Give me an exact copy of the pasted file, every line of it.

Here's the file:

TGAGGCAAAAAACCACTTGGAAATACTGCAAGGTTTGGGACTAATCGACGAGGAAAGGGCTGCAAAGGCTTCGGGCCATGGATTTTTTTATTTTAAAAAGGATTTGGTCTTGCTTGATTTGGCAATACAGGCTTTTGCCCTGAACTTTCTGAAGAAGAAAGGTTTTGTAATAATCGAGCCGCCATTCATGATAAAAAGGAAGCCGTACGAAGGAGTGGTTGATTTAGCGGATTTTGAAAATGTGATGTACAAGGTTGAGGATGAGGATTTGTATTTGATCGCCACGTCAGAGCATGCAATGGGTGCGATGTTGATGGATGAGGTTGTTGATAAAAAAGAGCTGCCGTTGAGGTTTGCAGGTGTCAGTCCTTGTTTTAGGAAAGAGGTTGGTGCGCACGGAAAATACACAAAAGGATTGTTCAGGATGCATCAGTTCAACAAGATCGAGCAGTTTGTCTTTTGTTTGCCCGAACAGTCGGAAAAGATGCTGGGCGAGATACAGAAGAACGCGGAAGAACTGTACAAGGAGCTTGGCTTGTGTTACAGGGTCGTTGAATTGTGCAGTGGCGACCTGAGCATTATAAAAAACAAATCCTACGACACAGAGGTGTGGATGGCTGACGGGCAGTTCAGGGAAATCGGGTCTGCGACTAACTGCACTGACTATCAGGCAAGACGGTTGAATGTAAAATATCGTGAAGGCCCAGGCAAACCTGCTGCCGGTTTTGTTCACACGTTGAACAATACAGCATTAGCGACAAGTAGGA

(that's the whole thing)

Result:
TGAGGCAAAAAACCACTTGGAAATACTGCAAGGTTTGGGACTAATCGACGAGGAAAGGGCTGCAAAGGCTTCGGGCCATGGATTTTTTTATTTTAAAAAGGATTTGGTCTTGCTTGATTTGGCAATACAGGCTTTTGCCCTGAACTTTCTGAAGAAGAAAGGTTTTGTAATAATCGAGCCGCCATTCATGATAAAAAGGAAGCCGTACGAAGGAGTGGTTGATTTAGCGGATTTTGAAAATGTGATGTACAAGGTTGAGGATGAGGATTTGTATTTGATCGCCACGTCAGAGCATGCAATGGGTGCGATGTTGATGGATGAGGTTGTTGATAAAAAAGAGCTGCCGTTGAGGTTTGCAGGTGTCAGTCCTTGTTTTAGGAAAGAGGTTGGTGCGCACGGAAAATACACAAAAGGATTGTTCAGGATGCATCAGTTCAACAAGATCGAGCAGTTTGTCTTTTGTTTGCCCGAACAGTCGGAAAAGATGCTGGGCGAGATACAGAAGAACGCGGAAGAACTGTACAAGGAGCTTGGCTTGTGTTACAGGGTCGTTGAATTGTGCAGTGGCGACCTGAGCATTATAAAAAACAAATCCTACGACACAGAGGTGTGGATGGCTGACGGGCAGTTCAGGGAAATCGGGTCTGCGACTAACTGCACTGACTATCAGGCAAGACGGTTGAATGTAAAATATCGTGAAGGCCCAGGCAAACCTGCTGCCGGTTTTGTTCACACGTTGAACAATACAGCATTAGCGACAAGTAGGA